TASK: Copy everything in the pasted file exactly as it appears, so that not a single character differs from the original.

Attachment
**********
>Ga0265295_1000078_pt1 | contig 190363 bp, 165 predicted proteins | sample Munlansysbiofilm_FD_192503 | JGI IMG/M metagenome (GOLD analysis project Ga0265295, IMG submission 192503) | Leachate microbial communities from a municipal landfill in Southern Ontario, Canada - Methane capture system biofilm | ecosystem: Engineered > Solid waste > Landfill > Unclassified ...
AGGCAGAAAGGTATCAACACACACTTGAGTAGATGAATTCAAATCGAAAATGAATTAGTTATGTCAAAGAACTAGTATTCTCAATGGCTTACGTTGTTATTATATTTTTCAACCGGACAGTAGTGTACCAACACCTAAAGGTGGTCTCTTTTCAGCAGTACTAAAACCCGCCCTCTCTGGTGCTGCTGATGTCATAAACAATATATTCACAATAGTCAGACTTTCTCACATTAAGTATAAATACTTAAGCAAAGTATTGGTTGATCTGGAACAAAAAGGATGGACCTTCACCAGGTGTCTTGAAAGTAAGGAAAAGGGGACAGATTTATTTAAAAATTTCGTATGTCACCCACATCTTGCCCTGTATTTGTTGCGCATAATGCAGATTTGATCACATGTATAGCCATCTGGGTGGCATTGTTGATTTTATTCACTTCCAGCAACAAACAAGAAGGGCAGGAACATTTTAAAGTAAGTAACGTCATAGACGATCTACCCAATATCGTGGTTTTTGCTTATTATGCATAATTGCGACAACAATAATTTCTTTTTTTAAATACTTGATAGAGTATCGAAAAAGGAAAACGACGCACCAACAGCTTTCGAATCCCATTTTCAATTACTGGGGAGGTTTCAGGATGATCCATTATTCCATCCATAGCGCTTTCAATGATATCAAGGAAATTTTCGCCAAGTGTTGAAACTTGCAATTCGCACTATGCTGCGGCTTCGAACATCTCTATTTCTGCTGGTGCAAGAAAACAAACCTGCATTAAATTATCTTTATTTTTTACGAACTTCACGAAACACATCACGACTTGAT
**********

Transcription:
>Ga0265295_1000078_pt1 | contig 190363 bp, 165 predicted proteins | sample Munlansysbiofilm_FD_192503 | JGI IMG/M metagenome (GOLD analysis project Ga0265295, IMG submission 192503) | Leachate microbial communities from a municipal landfill in Southern Ontario, Canada - Methane capture system biofilm | ecosystem: Engineered > Solid waste > Landfill > Unclassified ...
AGGCAGAAAGGTATCAACACACACTTGAGTAGATGAATTCAAATCGAAAATGAATTAGTTATGTCAAAGAACTAGTATTCTCAATGGCTTACGTTGTTATTATATTTTTCAACCGGACAGTAGTGTACCAACACCTAAAGGTGGTCTCTTTTCAGCAGTACTAAAACCCGCCCTCTCTGGTGCTGCTGATGTCATAAACAATATATTCACAATAGTCAGACTTTCTCACATTAAGTATAAATACTTAAGCAAAGTATTGGTTGATCTGGAACAAAAAGGATGGACCTTCACCAGGTGTCTTGAAAGTAAGGAAAAGGGGACAGATTTATTTAAAAATTTCGTATGTCACCCACATCTTGCCCTGTATTTGTTGCGCATAATGCAGATTTGATCACATGTATAGCCATCTGGGTGGCATTGTTGATTTTATTCACTTCCAGCAACAAACAAGAAGGGCAGGAACATTTTAAAGTAAGTAACGTCATAGACGATCTACCCAATATCGTGGTTTTTGCTTATTATGCATAATTGCGACAACAATAATTTCTTTTTTTAAATACTTGATAGAGTATCGAAAAAGGAAAACGACGCACCAACAGCTTTCGAATCCCATTTTCAATTACTGGGGAGGTTTCAGGATGATCCATTATTCCATCCATAGCGCTTTCAATGATATCAAGGAAATTTTCGCCAAGTGTTGAAACTTGCAATTCGCACTATGCTGCGGCTTCGAACATCTCTATTTCTGCTGGTGCAAGAAAACAAACCTGCATTAAATTATCTTTATTTTTTACGAACTTCACGAAACACATCACGACTTGAT